GenesisCare Managing Director, Dan Collins, said the organisation was committed to innovating healthcare to make it easier for patients with cancer to access quality care.

“We’re incredibly pleased to be partnering alongside Cabrini to enable rapid access for cancer patients to state-of-the-art radiotherapy treatments and technologies. For patients in the community undergoing cancer treatment, our new on site services will make it simpler and easier to access the best care at the right time,” he said.

Highly experienced Radiation Oncologists, Dr Karen Taylor, Dr Ian Porter, Dr David Blakey and Dr Mario Guerrieri will be bringing their expertise to the campus to deliver patient-centred care.

“Cabrini is delighted with the Radiation Oncology medical team GenesisCare has assembled. They are all clinicians with strong, established clinical reputations, who will bring a diverse and comprehensive range of expertise to provide care to our cancer patients,” said Dr Simon Woods,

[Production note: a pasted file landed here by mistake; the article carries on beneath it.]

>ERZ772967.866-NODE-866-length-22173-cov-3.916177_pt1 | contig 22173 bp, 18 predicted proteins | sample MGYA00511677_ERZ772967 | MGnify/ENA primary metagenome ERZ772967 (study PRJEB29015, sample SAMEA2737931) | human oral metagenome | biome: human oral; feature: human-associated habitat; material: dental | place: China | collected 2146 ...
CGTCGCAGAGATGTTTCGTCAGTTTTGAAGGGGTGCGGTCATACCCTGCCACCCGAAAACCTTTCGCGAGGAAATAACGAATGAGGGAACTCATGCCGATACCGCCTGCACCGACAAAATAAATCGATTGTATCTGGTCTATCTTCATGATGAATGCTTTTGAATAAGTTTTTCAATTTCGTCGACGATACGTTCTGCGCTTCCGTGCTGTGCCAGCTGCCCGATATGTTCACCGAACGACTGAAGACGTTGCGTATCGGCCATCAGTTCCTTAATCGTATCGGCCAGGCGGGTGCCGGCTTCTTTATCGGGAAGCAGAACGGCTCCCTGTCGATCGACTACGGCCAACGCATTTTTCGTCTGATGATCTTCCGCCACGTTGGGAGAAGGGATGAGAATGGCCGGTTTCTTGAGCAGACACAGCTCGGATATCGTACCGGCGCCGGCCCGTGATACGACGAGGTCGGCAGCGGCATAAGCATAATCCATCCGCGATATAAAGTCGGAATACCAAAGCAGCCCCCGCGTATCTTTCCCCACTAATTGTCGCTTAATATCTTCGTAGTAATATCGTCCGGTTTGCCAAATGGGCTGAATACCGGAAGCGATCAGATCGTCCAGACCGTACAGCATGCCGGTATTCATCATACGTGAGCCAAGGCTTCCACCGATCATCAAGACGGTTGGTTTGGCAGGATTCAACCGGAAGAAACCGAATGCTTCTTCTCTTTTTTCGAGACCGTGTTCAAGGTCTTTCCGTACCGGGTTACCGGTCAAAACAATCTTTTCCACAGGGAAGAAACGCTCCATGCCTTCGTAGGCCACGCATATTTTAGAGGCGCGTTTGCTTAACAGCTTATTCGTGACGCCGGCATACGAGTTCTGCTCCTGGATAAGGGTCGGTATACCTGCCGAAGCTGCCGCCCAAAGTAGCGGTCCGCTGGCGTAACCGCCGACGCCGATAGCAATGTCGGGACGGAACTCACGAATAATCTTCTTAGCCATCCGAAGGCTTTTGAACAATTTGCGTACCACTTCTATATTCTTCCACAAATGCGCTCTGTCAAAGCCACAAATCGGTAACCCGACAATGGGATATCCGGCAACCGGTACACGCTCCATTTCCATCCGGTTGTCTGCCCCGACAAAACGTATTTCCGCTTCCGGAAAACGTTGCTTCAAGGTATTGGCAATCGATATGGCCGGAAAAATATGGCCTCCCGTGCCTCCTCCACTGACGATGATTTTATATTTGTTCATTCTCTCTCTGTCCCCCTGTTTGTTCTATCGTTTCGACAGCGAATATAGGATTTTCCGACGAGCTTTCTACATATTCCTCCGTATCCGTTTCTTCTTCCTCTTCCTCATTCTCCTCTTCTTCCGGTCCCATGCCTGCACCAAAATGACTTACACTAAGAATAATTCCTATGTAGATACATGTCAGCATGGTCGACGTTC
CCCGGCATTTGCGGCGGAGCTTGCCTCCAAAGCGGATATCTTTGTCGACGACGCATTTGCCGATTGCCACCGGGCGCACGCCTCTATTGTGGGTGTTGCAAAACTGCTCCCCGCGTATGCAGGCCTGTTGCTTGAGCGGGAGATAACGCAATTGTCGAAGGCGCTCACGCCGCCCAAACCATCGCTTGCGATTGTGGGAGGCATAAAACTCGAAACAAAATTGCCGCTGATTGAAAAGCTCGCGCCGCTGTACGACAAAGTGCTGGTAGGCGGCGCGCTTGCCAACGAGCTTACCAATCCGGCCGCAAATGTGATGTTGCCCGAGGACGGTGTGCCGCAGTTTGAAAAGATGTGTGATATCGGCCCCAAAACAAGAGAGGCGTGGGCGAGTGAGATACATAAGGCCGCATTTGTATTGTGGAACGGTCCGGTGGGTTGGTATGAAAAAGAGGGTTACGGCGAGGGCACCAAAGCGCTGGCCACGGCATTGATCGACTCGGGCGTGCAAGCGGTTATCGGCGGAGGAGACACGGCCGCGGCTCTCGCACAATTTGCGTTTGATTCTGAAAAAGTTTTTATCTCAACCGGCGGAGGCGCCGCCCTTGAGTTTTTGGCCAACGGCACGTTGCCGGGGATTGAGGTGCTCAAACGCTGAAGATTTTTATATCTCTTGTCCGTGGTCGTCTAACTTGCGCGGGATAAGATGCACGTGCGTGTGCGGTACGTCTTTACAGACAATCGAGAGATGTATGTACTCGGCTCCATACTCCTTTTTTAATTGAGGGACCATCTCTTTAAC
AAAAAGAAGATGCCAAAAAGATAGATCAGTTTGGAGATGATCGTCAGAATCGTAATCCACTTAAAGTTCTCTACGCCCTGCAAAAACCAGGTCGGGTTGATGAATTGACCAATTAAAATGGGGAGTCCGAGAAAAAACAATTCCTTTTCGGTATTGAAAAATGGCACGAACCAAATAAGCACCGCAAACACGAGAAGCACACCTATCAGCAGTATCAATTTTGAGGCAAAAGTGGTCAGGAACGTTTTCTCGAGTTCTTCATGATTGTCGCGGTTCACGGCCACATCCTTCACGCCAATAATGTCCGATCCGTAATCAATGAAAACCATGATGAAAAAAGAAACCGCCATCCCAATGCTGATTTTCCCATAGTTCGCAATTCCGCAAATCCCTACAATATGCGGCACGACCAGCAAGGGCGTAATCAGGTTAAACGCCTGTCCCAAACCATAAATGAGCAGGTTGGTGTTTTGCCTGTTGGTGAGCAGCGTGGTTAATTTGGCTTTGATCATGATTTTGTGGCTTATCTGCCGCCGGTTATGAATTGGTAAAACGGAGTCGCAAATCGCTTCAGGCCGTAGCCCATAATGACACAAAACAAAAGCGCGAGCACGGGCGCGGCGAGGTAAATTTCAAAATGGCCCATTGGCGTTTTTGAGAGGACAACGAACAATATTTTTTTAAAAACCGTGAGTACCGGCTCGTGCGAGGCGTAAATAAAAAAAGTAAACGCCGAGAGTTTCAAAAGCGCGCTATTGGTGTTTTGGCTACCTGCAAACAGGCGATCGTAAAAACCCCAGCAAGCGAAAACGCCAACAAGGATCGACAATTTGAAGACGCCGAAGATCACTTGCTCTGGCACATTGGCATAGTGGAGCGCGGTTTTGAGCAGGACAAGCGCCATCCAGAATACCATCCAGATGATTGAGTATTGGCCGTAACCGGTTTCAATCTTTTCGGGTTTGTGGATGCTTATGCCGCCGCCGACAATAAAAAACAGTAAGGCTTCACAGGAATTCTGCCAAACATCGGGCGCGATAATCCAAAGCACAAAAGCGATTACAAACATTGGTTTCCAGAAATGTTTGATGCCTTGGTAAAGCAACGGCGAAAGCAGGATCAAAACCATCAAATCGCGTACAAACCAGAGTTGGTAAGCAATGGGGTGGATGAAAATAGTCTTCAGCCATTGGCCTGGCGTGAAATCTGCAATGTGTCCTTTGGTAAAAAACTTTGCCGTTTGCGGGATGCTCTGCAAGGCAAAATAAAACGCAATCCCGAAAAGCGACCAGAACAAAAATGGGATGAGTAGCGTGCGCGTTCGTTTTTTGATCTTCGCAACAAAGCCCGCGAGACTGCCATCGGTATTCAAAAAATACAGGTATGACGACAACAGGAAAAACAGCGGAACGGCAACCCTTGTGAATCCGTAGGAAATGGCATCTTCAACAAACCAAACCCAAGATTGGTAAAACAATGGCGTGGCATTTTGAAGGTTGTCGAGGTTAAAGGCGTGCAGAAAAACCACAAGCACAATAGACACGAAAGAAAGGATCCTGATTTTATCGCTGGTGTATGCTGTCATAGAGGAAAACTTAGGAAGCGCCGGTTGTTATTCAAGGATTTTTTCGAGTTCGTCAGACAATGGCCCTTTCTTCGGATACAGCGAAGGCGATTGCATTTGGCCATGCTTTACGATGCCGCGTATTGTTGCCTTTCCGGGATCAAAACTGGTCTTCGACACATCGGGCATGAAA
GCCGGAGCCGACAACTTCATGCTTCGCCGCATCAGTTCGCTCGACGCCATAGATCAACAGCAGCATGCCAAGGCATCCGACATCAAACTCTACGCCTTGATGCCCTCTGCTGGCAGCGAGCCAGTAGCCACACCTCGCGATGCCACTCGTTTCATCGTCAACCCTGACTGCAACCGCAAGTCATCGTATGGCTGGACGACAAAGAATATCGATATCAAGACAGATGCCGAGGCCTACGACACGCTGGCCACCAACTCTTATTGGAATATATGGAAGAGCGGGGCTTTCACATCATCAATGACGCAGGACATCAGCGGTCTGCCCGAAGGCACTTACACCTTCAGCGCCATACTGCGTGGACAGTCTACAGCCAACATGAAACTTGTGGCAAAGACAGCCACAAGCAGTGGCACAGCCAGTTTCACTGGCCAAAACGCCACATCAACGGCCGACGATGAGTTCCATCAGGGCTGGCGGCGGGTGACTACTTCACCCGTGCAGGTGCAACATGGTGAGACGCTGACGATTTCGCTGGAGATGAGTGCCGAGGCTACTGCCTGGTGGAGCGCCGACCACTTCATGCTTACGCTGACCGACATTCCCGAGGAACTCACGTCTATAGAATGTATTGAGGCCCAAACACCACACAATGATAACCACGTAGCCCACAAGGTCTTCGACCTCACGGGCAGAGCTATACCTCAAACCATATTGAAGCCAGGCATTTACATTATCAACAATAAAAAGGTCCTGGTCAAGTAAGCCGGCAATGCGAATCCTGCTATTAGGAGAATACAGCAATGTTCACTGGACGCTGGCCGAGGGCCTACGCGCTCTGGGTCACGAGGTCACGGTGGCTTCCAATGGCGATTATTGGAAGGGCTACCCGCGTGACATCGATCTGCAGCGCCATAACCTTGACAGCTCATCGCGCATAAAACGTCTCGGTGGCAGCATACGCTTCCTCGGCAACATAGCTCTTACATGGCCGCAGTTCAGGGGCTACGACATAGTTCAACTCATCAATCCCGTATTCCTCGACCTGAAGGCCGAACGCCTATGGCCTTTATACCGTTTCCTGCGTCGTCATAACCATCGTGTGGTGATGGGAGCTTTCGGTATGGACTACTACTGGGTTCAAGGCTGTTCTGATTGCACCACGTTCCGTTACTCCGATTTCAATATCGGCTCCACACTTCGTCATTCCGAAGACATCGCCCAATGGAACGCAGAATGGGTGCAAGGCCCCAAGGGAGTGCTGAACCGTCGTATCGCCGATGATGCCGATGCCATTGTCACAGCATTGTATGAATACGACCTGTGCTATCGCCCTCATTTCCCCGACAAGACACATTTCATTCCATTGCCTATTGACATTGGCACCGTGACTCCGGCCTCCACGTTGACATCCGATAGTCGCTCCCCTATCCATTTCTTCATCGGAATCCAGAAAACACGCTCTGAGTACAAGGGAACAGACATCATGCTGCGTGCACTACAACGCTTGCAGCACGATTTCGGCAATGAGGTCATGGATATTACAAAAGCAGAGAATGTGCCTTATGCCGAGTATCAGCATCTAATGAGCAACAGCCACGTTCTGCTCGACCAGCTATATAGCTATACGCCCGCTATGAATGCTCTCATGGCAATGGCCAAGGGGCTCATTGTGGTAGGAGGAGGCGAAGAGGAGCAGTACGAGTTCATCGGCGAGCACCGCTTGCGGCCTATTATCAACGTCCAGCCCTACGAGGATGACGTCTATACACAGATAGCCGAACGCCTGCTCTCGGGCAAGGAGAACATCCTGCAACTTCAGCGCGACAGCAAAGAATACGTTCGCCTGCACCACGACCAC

Executive Director, Cabrini Malvern.

The new service will create approximately 15 new jobs for specialist clinical and support staff, and it is anticipated that more than 7000 treatments will be provided at the facility during its first year of operation.

Building our resilience to support patients

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A cancer diagnosis can take a psychological toll on the individual and their family, with a rollercoaster of emotions along the way. Our patients have told us that their daily interactions with our team – whether it’s a welcoming smile on arrival or a chat over a coffee – can have a positive impact on what can be a sometimes testing journey.